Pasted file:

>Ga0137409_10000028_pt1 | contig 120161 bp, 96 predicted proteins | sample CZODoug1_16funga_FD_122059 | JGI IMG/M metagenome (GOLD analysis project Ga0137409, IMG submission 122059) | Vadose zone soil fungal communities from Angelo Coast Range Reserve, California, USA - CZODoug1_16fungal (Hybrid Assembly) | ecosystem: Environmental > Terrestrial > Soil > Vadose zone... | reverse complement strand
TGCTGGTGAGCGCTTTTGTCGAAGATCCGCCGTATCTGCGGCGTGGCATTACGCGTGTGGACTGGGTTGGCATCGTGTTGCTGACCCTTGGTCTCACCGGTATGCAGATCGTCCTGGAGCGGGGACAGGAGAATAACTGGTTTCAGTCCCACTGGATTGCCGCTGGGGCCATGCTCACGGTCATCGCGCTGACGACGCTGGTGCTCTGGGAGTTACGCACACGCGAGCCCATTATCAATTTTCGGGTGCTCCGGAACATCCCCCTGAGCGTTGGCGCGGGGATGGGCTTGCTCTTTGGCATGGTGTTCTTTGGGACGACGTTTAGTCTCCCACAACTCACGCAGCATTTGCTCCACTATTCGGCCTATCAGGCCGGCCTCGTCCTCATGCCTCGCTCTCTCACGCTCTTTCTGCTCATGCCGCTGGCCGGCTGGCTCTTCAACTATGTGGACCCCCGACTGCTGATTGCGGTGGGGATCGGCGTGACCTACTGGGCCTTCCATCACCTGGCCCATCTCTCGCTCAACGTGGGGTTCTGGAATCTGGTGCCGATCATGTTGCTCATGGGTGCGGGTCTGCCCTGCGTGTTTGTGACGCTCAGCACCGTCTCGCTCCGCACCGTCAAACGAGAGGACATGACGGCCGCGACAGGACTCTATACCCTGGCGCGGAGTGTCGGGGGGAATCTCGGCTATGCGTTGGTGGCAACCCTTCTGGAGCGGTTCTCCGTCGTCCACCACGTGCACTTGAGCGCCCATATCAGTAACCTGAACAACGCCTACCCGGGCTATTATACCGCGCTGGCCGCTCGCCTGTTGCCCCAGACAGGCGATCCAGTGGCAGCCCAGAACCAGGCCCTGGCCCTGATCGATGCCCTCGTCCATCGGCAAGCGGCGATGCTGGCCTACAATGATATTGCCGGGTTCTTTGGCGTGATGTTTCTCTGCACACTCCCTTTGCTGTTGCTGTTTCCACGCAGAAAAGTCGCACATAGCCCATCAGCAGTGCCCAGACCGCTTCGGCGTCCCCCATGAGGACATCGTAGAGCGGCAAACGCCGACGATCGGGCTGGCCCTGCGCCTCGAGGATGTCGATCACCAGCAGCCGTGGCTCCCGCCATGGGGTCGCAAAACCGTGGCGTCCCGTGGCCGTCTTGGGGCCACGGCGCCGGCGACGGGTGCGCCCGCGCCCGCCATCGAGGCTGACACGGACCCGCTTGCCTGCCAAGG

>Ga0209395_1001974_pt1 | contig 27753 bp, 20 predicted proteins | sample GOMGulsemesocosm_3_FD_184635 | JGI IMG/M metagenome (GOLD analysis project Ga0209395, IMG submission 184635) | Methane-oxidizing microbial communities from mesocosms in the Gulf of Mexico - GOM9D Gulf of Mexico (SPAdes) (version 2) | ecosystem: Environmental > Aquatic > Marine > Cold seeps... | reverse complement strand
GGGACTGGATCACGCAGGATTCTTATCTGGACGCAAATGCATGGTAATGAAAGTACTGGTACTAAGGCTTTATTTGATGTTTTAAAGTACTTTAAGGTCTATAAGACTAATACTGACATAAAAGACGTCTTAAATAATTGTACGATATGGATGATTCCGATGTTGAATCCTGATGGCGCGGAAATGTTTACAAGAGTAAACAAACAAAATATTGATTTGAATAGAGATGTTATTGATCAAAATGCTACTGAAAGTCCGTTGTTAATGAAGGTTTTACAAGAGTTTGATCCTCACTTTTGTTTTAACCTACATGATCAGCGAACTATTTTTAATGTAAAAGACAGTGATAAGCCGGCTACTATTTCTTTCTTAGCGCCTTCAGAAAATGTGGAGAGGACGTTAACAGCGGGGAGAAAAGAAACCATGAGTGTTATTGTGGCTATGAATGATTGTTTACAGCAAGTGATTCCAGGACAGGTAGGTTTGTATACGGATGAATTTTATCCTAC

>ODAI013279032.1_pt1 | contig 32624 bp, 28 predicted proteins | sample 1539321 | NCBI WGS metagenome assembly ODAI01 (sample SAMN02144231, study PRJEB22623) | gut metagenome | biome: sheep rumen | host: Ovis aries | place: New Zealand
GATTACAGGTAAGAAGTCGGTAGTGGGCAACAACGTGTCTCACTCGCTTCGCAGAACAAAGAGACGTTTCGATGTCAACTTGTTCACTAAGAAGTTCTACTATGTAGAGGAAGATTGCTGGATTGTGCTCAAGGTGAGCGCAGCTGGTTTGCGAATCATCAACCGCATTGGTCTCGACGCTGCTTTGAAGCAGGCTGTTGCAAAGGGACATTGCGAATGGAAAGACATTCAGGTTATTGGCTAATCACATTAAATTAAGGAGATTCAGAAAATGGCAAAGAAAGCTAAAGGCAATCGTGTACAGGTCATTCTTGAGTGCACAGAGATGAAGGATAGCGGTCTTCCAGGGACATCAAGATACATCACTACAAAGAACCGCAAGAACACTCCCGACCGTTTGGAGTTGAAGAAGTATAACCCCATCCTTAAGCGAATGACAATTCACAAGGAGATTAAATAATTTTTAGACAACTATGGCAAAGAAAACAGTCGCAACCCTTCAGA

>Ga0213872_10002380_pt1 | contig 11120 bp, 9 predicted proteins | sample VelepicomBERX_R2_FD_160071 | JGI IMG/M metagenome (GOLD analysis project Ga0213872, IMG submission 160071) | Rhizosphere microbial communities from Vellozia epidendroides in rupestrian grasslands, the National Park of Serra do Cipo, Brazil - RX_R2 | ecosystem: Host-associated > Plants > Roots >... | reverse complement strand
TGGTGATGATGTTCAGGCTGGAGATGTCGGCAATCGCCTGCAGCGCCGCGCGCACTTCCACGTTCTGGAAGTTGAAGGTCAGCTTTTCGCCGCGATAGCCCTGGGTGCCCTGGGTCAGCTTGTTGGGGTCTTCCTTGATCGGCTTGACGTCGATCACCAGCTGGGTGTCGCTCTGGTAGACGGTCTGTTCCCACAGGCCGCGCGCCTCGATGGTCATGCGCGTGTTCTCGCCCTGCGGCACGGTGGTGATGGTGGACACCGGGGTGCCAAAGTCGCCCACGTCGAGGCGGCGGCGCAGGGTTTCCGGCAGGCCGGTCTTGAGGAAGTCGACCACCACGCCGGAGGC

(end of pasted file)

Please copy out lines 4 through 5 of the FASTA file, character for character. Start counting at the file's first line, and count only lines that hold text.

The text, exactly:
GGGACTGGATCACGCAGGATTCTTATCTGGACGCAAATGCATGGTAATGAAAGTACTGGTACTAAGGCTTTATTTGATGTTTTAAAGTACTTTAAGGTCTATAAGACTAATACTGACATAAAAGACGTCTTAAATAATTGTACGATATGGATGATTCCGATGTTGAATCCTGATGGCGCGGAAATGTTTACAAGAGTAAACAAACAAAATATTGATTTGAATAGAGATGTTATTGATCAAAATGCTACTGAAAGTCCGTTGTTAATGAAGGTTTTACAAGAGTTTGATCCTCACTTTTGTTTTAACCTACATGATCAGCGAACTATTTTTAATGTAAAAGACAGTGATAAGCCGGCTACTATTTCTTTCTTAGCGCCTTCAGAAAATGTGGAGAGGACGTTAACAGCGGGGAGAAAAGAAACCATGAGTGTTATTGTGGCTATGAATGATTGTTTACAGCAAGTGATTCCAGGACAGGTAGGTTTGTATACGGATGAATTTTATCCTAC

>ODAI013279032.1_pt1 | contig 32624 bp, 28 predicted proteins | sample 1539321 | NCBI WGS metagenome assembly ODAI01 (sample SAMN02144231, study PRJEB22623) | gut metagenome | biome: sheep rumen | host: Ovis aries | place: New Zealand